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Thursday, May 31, 2007

Favourite Comic Crime Novels

Recently over on Detectives Beyond Borders, Peter cited a few examples of some of his favourite comic crime stories, listing Joe Gores (I second that), Donald Westlake's Dortmunder series (second that too), Norbert Davis (yup, yup, agree, agree). He then asked for a few of our own so, reaching for the spectrum of Australian novels, allow me to name a few from around these parts...

Max Barry - Company. This was released earlier this year and is a wickedly funny corporate satire that will appeal to anyone who has ever sat in a 5 foot x 5 foot cubicle. The ridiculousness of the petty office squabbles, accusations of who ate the last donut and the fear that the Personnel Department can strike into the rest of the organisation just rings extraordinarily truly.

Robert Gott - The Will Power novels surprised me with their great appeal, particularly when I was all set for a more serious detective mystery when I picked up the first book, Good Murder. Will Power is a man who is quick to point out the faults of others while remaining completely oblivious to his own glarin shortcomings. The farcical nature of the detective-work undertaken by Power is matched by his ability to completely and utterly piss people off within minutes of meeting him. Read Good Murder, A Thing of Blood and Amongst the Dead.

Shane Maloney - The Murray Whelan series is hugely popular in Australia thanks to the biting political satire that saturates it. Through his main character Maloney wryly comments on some of the most outlandish aspects of Australian politics and big business and while you're laughing at the comic situation, you're struck by the fact that this kind of thing has happened in real life.

Geoff McGeachin - Geoff's latest book, Sensitive New Age Spy, is the second Alby Murdoch comic spy thriller. This follows his outrageously titled Fat, Fifty & F***ed which spears wildly into madcap encounters with offbeat characters up and down Australia's Eastern seaboard. McGeachin delights in flirting with the ridiculous while retaining a tenuously sober grip on his plots delivering a more serious Hiaasen-like message. The humour is dry and his characters laconic and unmistakably Australian.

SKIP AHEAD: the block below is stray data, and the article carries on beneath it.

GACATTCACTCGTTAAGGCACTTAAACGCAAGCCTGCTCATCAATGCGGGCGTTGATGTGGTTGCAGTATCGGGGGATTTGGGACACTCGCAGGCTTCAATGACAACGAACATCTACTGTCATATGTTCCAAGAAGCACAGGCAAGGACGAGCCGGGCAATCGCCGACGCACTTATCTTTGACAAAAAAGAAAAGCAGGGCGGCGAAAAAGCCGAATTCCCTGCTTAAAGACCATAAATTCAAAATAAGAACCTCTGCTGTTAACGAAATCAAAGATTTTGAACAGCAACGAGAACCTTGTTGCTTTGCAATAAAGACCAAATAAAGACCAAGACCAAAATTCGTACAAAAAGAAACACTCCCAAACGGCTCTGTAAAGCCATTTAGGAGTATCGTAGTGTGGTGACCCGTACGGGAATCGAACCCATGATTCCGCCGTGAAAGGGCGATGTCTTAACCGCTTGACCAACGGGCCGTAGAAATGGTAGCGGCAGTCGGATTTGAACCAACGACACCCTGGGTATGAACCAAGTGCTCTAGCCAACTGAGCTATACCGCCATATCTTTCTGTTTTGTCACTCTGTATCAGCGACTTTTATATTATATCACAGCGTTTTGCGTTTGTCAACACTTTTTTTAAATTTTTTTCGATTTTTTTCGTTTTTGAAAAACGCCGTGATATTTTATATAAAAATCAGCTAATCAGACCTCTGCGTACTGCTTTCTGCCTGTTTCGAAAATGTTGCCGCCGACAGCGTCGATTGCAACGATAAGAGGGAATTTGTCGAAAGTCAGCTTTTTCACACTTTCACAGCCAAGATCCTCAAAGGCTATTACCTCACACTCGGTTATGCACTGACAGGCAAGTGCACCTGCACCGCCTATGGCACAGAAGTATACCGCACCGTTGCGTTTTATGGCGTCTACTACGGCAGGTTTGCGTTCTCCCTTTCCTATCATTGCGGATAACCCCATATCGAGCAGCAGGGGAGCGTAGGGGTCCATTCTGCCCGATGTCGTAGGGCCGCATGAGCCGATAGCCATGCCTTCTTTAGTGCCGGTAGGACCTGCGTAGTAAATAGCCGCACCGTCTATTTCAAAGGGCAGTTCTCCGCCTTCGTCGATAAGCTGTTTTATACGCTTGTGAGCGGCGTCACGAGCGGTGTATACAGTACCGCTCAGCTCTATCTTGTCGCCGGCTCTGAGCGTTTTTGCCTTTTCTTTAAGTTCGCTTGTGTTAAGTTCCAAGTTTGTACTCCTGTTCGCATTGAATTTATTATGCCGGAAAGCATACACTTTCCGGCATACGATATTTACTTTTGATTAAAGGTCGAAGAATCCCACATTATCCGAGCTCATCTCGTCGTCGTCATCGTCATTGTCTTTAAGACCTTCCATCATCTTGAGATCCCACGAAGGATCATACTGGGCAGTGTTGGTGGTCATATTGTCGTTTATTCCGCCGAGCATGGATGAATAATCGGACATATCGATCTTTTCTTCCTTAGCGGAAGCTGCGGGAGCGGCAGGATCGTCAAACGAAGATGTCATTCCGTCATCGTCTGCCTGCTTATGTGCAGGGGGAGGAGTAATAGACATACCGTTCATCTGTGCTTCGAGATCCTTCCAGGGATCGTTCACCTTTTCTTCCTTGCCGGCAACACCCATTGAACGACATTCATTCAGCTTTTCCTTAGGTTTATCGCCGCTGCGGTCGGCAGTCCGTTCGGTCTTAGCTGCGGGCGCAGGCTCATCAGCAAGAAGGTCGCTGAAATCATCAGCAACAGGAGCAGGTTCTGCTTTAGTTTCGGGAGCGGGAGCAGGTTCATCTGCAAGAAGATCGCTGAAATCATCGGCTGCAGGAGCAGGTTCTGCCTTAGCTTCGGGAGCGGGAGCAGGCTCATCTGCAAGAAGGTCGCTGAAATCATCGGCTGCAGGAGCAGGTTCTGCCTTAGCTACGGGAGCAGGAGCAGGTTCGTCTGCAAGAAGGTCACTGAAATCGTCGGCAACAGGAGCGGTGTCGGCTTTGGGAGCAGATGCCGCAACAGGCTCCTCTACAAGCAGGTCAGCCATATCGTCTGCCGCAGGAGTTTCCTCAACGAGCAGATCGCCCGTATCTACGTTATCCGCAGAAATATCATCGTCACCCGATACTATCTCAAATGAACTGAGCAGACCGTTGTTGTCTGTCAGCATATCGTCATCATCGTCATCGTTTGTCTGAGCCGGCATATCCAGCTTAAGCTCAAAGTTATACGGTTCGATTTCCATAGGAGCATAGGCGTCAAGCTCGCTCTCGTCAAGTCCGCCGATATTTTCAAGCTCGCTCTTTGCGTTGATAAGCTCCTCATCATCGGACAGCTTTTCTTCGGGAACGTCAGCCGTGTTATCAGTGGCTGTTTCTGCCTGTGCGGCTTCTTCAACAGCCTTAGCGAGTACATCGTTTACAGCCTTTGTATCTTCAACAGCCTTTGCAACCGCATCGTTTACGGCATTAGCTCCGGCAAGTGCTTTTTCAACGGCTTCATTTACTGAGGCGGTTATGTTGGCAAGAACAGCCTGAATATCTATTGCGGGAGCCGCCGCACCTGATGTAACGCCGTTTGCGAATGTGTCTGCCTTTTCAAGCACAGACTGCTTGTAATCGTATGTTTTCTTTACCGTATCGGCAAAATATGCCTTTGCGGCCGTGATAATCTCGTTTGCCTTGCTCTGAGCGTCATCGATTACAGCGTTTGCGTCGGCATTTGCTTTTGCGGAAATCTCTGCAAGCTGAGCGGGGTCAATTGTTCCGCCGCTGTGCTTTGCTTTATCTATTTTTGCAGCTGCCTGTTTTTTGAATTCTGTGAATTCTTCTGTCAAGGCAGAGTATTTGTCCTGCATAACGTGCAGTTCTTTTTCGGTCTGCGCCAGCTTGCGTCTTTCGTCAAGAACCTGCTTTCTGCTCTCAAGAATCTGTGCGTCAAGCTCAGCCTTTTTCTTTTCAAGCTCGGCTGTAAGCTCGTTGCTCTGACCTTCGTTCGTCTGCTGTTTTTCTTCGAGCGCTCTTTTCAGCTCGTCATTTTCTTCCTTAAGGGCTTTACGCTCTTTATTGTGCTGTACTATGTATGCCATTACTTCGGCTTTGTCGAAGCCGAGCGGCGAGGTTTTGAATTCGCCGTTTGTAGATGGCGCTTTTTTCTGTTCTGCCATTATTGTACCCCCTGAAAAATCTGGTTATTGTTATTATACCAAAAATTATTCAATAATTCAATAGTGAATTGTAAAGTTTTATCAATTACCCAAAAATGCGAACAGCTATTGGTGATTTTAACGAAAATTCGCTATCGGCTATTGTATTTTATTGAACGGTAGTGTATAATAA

Robert G. Barrett - Speaking of unmistakably Australian, bloody hell, meet Les Norton, the knockabout Aussie larrikin brawler from Queensland who came down to Sydney to play football before a busted knee sent him to the door of an illegal casino as a bouncer. Occasionally the humour has a tendency to degenerate to the juvenile level but the series provides plenty of "brain in neutral" reading.

Scott Bywater - Published by the independent Equilibrium Books, Bywater's comic detective series features Sam Chauvel is pure satire reveling in the ineptitude and inexperience of the lead character, much like Janet Evanovich's Stephanie Plum series does.

Chris Nyst - I'm going to throw in Nyst's legal thrillers Gone and Crook As Rookwood due to the sparkling wit and wry observations on Australia's political and legal fraternities. That's for starters but what has my mouth watering in anticipation of his next book is the prospect of once again meeting up with his obnoxious defense attorney Eddie Moran who quite simply steals every scene.

I'm sure Peter will be keen to hear from anyone else with their own favourite humorous crime authors they'd like to offer.

1 comment:

Peter Rozovsky said...

Thanks for the mention. I'll throw a plug your way on my blog, and we can compare notes about our replies.

I've read Chris Nyst and Shane Maloney, and both are very well worth reading. The other names are new to me, for which, thanks.

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